“The growth in AMTs has led to an increased awareness of contamination control,” he continued. “As electro-hydraulic controls are more sensitive to finer contaminant, we are seeing the need for more precise filtration of transmission fluid. Finer clearances and tolerance directly translate to finer levels of filtration, which have fallen to levels as low as 10 micrometers. Furthermore, the operating environment of high temperatures and more aggressive fluid chemistry drives the requirement for more thermally and chemically inert filter materials.”
That said, Cummins Filtration’s Weston noted that many AMTs no longer require true filters due to design changes that have created much more efficient and long-lasting transmission offerings. “Instead, many of these automated manual transmissions use mesh screens for basic cleaning of the transmission fluid,” he explained. “These screens are not regularly serviced and may typically only be cleaned during top-end engine service events.”
Despite the growing popularity of AMTs, chances are that your fleet is still made up primarily of manual transmissions, and those still require careful maintenance to ensure their longevity.
“Harsh environments, severe operation, or extreme-duty cycles may require more frequent change intervals,” Cummins Filtration’s Weston said. “Because transmission fluid cools, lubricates, and transmits hydraulic power, it is critical to maintain adequate fluid levels in your system at all times. When the fluid level is too low, the converter, bushings, bearings and clutches do not receive an adequate supply of fluid. If fluid levels are too high, they can aerate and cause your transmission to shift erratically or overheat.”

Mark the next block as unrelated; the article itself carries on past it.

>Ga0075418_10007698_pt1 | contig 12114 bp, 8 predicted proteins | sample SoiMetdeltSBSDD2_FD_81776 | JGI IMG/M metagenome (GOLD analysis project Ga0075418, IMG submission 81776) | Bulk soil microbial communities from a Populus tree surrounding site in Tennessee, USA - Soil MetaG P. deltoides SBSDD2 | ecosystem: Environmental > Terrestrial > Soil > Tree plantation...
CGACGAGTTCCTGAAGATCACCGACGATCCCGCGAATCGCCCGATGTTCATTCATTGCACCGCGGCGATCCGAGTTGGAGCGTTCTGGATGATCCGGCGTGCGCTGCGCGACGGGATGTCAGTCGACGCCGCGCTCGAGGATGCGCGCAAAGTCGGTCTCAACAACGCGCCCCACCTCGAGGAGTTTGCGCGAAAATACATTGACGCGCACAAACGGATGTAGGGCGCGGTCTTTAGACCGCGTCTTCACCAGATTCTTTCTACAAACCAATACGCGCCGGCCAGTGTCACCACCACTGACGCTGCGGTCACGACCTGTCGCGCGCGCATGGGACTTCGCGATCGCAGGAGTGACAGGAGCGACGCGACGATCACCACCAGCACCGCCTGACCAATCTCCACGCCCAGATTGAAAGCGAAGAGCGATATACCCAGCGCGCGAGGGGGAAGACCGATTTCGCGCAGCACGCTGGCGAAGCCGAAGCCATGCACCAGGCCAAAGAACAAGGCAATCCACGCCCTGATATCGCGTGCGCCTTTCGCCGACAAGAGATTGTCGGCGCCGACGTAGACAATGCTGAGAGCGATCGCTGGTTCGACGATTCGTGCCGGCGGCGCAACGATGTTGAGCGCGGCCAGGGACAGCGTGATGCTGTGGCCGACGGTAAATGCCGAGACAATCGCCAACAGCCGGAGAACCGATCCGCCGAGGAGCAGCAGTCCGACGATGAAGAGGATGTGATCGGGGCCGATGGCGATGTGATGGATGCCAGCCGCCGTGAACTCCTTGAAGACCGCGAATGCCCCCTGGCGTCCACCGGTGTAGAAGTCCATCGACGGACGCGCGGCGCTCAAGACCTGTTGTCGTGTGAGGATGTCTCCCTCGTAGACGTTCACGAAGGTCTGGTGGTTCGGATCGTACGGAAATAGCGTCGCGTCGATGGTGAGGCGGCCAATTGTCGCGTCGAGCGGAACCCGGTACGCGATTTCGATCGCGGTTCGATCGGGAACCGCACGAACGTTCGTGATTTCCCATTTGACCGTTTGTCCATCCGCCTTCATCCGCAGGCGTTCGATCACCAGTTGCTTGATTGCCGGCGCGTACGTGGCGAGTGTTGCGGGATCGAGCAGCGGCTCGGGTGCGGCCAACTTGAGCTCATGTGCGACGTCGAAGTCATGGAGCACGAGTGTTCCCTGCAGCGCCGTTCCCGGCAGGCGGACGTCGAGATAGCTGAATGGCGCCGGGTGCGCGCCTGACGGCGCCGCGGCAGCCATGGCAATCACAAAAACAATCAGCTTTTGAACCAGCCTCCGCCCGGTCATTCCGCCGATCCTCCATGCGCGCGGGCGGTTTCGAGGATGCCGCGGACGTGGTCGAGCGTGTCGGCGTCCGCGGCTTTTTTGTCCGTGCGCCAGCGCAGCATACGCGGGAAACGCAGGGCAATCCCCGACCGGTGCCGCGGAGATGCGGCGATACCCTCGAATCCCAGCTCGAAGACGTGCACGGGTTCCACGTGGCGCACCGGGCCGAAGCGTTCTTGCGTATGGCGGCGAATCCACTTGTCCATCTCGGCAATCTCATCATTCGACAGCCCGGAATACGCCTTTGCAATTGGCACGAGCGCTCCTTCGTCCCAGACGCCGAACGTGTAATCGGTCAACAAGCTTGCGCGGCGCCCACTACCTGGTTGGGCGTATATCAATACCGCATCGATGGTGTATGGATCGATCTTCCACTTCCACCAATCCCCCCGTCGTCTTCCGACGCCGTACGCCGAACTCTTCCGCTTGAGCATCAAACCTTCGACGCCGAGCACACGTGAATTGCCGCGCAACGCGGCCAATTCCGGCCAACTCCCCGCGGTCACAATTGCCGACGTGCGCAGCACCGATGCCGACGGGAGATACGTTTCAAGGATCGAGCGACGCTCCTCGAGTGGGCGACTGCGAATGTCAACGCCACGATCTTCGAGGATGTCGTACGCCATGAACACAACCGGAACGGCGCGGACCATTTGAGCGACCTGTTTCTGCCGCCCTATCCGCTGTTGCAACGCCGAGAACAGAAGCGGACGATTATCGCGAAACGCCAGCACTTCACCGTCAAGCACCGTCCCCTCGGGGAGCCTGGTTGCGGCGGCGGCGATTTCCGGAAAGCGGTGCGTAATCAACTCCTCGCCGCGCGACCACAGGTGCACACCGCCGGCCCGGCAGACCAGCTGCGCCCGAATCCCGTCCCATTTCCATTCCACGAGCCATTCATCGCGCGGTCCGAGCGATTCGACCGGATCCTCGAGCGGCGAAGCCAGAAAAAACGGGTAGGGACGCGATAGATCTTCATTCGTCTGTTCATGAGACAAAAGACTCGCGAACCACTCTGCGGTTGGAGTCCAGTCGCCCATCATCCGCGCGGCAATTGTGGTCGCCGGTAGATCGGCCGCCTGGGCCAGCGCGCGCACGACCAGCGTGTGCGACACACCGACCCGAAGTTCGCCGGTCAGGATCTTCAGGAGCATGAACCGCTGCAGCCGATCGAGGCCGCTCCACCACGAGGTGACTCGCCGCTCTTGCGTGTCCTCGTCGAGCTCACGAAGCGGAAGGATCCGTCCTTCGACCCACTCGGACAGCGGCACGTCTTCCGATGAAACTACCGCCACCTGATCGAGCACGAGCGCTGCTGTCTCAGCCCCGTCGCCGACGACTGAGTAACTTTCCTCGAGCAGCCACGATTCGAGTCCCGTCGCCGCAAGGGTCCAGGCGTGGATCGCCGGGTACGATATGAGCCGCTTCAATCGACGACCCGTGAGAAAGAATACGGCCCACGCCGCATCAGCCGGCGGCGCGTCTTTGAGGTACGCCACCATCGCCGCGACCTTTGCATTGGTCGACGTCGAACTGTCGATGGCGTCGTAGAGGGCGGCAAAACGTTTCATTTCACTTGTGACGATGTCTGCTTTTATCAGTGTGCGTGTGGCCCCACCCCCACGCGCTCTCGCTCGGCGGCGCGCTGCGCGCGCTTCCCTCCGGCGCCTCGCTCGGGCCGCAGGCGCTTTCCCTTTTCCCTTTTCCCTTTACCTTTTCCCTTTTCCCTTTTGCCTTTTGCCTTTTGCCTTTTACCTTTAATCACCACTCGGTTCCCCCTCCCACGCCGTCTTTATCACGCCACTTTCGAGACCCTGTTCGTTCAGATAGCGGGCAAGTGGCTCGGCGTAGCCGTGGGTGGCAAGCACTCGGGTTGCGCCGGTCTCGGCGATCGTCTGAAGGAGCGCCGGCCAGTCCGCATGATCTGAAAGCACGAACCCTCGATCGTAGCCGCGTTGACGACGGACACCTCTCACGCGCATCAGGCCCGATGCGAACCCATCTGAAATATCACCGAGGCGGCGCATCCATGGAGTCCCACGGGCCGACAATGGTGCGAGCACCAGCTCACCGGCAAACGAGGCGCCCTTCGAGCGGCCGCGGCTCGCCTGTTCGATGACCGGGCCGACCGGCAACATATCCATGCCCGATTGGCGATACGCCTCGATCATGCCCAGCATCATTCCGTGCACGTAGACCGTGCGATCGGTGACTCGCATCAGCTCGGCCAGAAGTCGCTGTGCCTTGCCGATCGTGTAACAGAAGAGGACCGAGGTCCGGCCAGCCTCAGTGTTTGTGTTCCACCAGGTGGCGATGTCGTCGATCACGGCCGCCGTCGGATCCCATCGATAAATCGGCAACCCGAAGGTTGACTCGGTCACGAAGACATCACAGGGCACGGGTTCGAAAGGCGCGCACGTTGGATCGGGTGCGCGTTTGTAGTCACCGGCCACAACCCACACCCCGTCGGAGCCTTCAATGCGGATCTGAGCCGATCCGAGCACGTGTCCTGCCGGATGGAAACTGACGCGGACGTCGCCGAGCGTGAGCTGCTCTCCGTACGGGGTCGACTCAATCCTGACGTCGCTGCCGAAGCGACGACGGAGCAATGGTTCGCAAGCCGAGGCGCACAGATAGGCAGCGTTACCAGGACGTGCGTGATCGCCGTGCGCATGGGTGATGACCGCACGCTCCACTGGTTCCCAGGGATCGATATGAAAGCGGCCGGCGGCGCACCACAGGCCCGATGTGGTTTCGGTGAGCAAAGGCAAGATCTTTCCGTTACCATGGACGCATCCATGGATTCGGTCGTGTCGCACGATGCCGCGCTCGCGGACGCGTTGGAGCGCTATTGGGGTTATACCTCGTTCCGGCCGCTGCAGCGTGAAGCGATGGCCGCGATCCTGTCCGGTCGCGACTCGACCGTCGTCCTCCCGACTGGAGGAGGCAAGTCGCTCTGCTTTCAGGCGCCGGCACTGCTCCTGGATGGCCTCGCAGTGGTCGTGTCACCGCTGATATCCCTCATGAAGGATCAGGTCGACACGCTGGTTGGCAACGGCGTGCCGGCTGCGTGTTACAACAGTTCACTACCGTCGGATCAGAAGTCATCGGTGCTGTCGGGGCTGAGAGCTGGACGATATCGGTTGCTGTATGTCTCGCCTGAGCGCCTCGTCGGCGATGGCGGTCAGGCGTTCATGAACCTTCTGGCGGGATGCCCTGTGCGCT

Medium-duty, heavy application
When it comes to filters for Class 3 to 6 trucks, duty-cycles should be impacted by the type of use, operating environment and age of the vehicle rather than the size of the vehicle, said Scott Killips, chief executive officer of Hubb Filters, which offers 3- and 8-in. all-metal spin-on oil filters covering Class 1 through 6 vehicles.
“For example,” Killips continued, “frequency and amount of idling requires an oil and oil filter that facilitates high oil flow in order to better protect an engine operating at low RPMs for extended period. Police vehicles, EMC vehicles and vocational trucks all experience this need.”